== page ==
DG MARE Director for Atlantic, Outermost Regions and Arctic Bernhard Friess said that with the fast growing world population, the oceans have to take on a role that the land cannot provide in the future. More data and of a higher quality are required for our informed decisions and effective forecasts. On the need for sustained observations, Bernhard Friess quoted an article in Nature explaining that ‘There is only one Earth, with only one history, and we get only one chance to record it. Ideas not followed through can be taken up again later. A record not made is gone for good’. Furthermore, Director Friess stressed that the value of ocean cannot be measured in economic terms only.  This point was seconded by Jan-Stefan Fritz, who presented the current efforts to assess the value of the ocean. He also pointed out that marine scientists will take a new role in the world, working across many disciplines, and being more active in communicating results outside of their communities. 

Martin Visbeck, GEOMAR, Germany and Coordinator of EU H2020 AtlantOS project, emphasised that marine data are needed for a wide range of uses, and their quality and interoperability are critical. Moreover, progress towards achieving Sustainable Development, targets will build on reliable and open access to ocean information. Technological and infrastructure collaborations are required to advance EOOS, as well as partnerships with industrial users of the ocean space, e.g. ship builders, certifiers and ship operators can provide in-situ observing on ships. 

Joaquin Tintoré, SOCIB, Spain, elaborated on the link between science, technology and society. Information on the ocean state and variability at different temporal and spatial scales is important, and that cannot be oversimplified, e.g. for different purposes data over different time scales is required, from time series [long period of time] to synoptic data [simultaneous data from one or many observing platforms]. Communities need to work together across all uses of the ocean space and ocean information. Technological innovations are opening new exciting opportunities and EOOS can help science and technology stakeholders work together.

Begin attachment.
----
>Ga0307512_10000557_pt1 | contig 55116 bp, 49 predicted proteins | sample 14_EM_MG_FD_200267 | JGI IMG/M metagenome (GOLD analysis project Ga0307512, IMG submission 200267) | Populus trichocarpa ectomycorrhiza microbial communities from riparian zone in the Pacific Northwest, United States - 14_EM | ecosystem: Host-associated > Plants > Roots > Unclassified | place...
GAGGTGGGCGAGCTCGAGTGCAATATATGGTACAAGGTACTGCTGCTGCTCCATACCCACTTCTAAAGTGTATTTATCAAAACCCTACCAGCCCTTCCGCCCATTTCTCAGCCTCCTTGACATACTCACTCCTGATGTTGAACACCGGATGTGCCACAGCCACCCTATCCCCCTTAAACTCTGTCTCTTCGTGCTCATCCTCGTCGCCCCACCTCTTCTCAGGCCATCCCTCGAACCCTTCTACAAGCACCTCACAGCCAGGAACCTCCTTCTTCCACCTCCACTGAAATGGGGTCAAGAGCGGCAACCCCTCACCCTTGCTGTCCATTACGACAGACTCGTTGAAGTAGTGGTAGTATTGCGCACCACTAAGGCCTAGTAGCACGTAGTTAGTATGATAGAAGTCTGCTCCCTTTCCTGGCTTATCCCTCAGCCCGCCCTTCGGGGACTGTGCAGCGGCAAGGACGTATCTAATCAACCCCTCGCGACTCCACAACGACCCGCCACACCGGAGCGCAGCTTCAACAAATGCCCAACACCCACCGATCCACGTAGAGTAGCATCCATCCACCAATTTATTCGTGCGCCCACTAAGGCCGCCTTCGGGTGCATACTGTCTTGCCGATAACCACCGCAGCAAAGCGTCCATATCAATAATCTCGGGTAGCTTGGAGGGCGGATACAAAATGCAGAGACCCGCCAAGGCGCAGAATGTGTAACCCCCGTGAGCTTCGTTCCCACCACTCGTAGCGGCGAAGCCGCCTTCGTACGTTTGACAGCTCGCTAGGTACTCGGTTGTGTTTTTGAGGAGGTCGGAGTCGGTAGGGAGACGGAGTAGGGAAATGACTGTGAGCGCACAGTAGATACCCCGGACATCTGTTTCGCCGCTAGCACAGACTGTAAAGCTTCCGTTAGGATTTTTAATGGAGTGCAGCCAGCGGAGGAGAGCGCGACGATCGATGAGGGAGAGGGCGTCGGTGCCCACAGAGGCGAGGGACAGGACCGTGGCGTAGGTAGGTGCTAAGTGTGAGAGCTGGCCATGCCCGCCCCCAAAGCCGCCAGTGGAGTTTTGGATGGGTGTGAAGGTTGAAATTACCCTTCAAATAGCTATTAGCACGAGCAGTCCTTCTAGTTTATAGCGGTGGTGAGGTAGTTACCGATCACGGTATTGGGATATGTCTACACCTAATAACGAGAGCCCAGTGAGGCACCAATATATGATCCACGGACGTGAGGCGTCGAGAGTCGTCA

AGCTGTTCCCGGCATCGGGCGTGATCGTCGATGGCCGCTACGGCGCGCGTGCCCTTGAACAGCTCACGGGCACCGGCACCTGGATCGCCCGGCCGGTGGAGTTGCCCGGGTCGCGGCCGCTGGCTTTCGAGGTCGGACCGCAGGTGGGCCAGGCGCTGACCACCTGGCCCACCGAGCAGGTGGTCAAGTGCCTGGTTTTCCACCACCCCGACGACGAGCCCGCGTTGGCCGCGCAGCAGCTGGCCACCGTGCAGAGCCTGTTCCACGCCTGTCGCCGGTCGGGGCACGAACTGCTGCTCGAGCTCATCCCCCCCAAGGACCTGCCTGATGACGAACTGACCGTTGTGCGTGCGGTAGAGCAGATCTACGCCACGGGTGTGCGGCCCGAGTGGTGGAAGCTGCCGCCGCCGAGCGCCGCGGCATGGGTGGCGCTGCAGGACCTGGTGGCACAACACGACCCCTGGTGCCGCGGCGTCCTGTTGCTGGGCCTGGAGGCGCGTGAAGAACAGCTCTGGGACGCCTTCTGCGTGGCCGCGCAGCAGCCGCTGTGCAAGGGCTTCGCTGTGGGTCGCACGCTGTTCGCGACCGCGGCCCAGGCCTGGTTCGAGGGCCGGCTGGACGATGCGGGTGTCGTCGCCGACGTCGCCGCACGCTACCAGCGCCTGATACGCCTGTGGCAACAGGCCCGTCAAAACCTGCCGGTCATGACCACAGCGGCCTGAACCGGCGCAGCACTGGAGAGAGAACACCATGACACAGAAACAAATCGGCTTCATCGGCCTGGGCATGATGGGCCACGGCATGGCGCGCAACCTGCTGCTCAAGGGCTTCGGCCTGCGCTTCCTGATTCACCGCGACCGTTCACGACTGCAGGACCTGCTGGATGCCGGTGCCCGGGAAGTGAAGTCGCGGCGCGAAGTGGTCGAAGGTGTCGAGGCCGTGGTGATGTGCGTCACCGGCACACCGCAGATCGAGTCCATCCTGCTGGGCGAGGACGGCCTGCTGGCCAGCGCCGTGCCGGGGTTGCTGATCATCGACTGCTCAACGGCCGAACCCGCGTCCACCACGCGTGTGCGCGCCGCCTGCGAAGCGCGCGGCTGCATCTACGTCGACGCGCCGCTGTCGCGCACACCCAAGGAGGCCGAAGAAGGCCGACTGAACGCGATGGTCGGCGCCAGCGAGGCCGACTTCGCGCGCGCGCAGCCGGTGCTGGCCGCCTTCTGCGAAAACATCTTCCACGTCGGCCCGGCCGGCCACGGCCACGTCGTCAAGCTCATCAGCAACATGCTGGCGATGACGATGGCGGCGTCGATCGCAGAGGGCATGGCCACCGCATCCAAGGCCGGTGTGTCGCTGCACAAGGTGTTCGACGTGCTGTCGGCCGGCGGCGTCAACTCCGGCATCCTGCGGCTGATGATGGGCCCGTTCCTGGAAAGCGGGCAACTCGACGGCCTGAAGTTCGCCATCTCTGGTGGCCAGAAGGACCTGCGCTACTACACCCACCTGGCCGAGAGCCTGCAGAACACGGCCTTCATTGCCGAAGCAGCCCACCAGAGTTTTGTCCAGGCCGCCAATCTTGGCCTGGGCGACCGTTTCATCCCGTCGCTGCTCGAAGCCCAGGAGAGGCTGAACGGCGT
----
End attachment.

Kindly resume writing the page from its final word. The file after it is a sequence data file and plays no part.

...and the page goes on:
These are exciting times, further shared Amanda Bates, University of Southampton, UK, stressing both the technological developments and new scientific discoveries in marine sciences. In biology scientists are only discovering some interlinks in the marine world, from genes to species to global ecosystem levels. Those complex links are very much scale dependent. Baseline data on marine biology are critical, she stressed, to gain our understanding of the complex marine environment and provide evidence for management actions and commercial exploitation.  

Niall McDonough, Executive Secretary of the European Marine Board, summarized that EOOS will strive to support systematic and sustained ocean observations and create a focal point for European ocean observing.  He introduced the EOOS consultation document prepared by the EOOS steering group convened by EuroGOOS and EMB. An open consultation will be launched in mid-autumn to collect views and ideas from European ocean observing stakeholders. 

During the panel discussion moderated by Jacky Wood, JPI Oceans, MEP Marco Affronte shared a word of caution regarding the expansion of the ocean’s economic potential, while some basic knowledge is still missing. MEP Gesine Meissner stressed the importance of marine protected areas to replenish the ocean’s resources. Sigi Gruber, Head of Marine Resources Unit at DG R&I, emphasised the need to inform society of the importance of the ocean as life support system. The need for ocean literacy and outreach was further highlighted by the panel. Scientists have a role to play in educating society about the ocean, but also in being more pro-active in taking part in policy making.     

Ricardo Serrão Santos concluded the event with a call for EOOS to engage with a wide range of ocean observing stakeholders, science, industry, civil society, policy. The ocean is changing and marine data should be collected continuously and made openly available for the benefit of all users. He closed the meeting with an inspiring quote by Sylvia Earle ‘With every drop of water you drink, every breath you take, you’re connected to the sea. No matter where on Earth you live’.

Event’s agenda, presentations and photos are available here

EOOS EP event speakers panel group

Building a European Ocean Observing System, European Parliament event, 8 September 2016, Brussels From left: Joaquin Tintore (SOCIB, Spain), Dina Eparkhina (EuroGOOS), Jan-Stefan Fritz (KDM, Germany), Ricardo Serrão Santos (MEP), Martin Visbeck (GEOMAR, Germany), Glenn Nolan (EuroGOOS), Amanda Bates (University of Southampton, UK), Marco Affronte (MEP), Bernhard Friess (EC EG MARE), Niall McDonough (EMB), Sigi Gruber (EC DG R&I), Vladimir Ryabinin (UNESCO IOC), Jacky Wood (JPI Oceans), Gesine Meissner (MEP)